This time, victory doesn’t slip through Lions’ hands

UNIVERSITY PARK – Bill O’Brien puts a high priority on ball security and has often described its importance as, “You’re carrying the hopes and dreams of the football team.”

No one thought the visiting/1-9 Purdue Boilermakers could derail what’s left of those dreams for this season, and they didn’t, but Penn State’s 45-21 victory Saturday again underscored a problem that has plagued the Nittany Lions.

And that’s fumbling.

They do it way too much.

The Lions entered the game having lost a Big Ten-high 11 fumbles – which ranks them as the 110th worst team in the country at protecting the rock – and they added another to their total when starting tailback Bill Belton coughed one up early in the second quarter.

It was Belton’s third lost fumble in three weeks and cued the re-emergence of Zach Zwinak, who entered the season as the starter but lost it thanks to his three fumbles.

He appeared to add a fourth Saturday that the Lions recovered, but it wasn’t listed on the official statistics, even though the referee saw fit to signal that the Lions had retained possession.

We’ll leave that for Penn State to sort out whether it’s now 17 or 18 team fumbles this year.

O’Brien knows for sure it’s too many.

He was all but doubled over, hands on knees, when Belton did it again.

“It’s frustrating because they’re good players, [and] they’re great kids,” O’Brien said. “They’re better kids than they are players. They feel bad about it. I feel bad about it.”

The issue was quickly raised in an otherwise feel-good locker room afterward.

“I told them the reason I get frustrated is I have high expectations for the players on this team,” O’Brien said. “We’ll continue to work with it. You don’t want to overemphasize it because then you have got the guy thinking about it all the time.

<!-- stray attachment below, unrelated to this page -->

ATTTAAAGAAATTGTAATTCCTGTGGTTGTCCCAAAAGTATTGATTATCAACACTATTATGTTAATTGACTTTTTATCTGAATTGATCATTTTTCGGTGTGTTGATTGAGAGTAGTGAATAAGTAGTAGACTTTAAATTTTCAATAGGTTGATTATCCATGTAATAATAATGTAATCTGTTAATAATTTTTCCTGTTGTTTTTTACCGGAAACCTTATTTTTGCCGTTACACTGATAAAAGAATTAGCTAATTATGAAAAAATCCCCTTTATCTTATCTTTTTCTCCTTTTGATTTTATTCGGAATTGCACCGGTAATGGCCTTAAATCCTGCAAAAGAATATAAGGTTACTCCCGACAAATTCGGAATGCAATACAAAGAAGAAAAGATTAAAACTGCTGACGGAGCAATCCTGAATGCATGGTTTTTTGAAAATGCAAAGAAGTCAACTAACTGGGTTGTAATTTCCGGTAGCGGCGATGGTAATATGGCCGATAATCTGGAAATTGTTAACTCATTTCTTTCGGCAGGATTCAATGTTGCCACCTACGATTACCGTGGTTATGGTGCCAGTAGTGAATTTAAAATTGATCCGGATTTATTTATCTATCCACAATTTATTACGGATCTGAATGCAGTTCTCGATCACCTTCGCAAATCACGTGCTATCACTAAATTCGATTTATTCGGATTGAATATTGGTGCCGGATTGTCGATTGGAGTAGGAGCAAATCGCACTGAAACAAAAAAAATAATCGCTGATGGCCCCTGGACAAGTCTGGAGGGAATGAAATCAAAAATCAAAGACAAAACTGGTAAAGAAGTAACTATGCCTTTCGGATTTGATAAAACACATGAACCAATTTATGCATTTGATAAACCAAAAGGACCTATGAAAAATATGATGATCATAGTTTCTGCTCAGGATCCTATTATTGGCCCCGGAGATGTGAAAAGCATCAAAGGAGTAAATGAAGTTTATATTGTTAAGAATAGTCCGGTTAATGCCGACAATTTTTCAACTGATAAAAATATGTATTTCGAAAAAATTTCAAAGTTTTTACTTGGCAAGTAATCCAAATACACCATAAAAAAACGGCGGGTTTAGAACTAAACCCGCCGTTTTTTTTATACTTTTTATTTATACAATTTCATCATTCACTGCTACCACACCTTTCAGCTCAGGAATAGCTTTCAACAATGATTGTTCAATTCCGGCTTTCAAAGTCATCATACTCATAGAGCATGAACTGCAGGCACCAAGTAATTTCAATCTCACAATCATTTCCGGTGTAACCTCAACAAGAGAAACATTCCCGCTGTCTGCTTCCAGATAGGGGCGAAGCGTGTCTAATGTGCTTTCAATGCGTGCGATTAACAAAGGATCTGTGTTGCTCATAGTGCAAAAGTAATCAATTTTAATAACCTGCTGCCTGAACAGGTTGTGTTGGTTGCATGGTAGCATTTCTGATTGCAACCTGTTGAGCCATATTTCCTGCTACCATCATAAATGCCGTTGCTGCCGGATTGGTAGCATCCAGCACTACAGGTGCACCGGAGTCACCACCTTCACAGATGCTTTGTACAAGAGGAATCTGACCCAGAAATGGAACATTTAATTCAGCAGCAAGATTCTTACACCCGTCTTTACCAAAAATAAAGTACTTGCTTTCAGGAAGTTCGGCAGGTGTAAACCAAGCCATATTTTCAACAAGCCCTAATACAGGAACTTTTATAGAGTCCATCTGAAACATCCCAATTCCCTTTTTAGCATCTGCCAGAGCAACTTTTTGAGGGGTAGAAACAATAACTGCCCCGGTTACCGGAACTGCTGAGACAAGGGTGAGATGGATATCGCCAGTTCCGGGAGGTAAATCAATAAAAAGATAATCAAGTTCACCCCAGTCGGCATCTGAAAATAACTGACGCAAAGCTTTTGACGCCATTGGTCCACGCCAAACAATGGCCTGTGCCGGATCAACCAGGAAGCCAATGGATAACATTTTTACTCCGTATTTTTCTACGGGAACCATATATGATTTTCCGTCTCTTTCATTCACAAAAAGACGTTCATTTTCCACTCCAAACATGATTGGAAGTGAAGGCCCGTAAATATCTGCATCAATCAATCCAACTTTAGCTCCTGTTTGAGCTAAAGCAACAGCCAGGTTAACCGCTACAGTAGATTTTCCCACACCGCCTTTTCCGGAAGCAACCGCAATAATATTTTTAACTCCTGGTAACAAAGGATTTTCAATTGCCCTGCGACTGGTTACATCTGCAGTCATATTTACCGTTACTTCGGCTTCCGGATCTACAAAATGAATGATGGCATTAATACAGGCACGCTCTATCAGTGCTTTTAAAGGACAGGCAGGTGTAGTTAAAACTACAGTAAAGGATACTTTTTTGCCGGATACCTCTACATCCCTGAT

“But we’ve got to stop putting the ball on the ground, bottom line.”

After Zwinak’s fumble turned a 21-10 lead against Michigan into a game the Lions had to fight like dogs to win in quadruple overtime, he only saw nine carries for the next 10-plus quarters before getting a chance to re-establish himself last week at Minnesota – after Belton fumbled on the game’s first play.

Zwinak didn’t want to address the topic Saturday, and Belton was not available to the media, but the Maryland redhead seemed pleased for a reprieve even if it came partially out of necessity.

“I just come out to work every day and take one day at a time,” he said.

Zwinak has been wearing gloves as a possible remedy, and his left hand/wrist was wrapped in ice Saturday.

“Just a bump, bruises,” he said, downplaying an injury. “It was a physical game, and the [Purdue] defense came out, and they had a lot of hits.”

Zwinak’s 149 yards on 26 carries gave him two straight strong games; he had 152 on 26 tries last week.

His teammates did their part in keeping his spirits up after he lost his starting job, which he solidified last year by rushed for 1000 yards despite not becoming the starter until the fifth game of the season.

“I just tell them to keep his head up,” senior leader and guard John Urschel said of when a teammate makes a key mistake. “There’s a balance you have to have between learning from a bad play you’ve had earlier in the game but at the same time not dwelling on it. You can’t let bad plays stay in your head because then you’ll be off your game.

“I just try to encourage them and tell them to shake it off.”

One the reasons for Zwinak’s fumbles – he’s got nine dating back to last year – may be his extra effort as he’s always churning for extra yardage and almost never is downed by initial contact.

“Zach’s a really hard worker,” said junior linebacker and defensive leader Mike Hull. “He comes to practice every day with good intensity, and sometimes those fumbles happen when you’re fighting for extra yards. Everyone’s always just there to say, ‘Keep your head up.’

“I feel like you can’t get too high or too low. He’s done a great job after what happened and he’s come strong.”

To finish better than 6-6, you would think the Lions can ill afford turnovers, especially fumbles, in the remaining two tests against Nebraska on Senior Day and at Wisconsin in the season finale.

Then again, the 1965 team, Rip Engle’s last, fumbled a school-record 40 times and somehow finished 5-5.

And the school record for fewest fumbles? Eight by the 2001 team that finished 5-6.

Go figure.

Rudel can be reached at 946-7527 or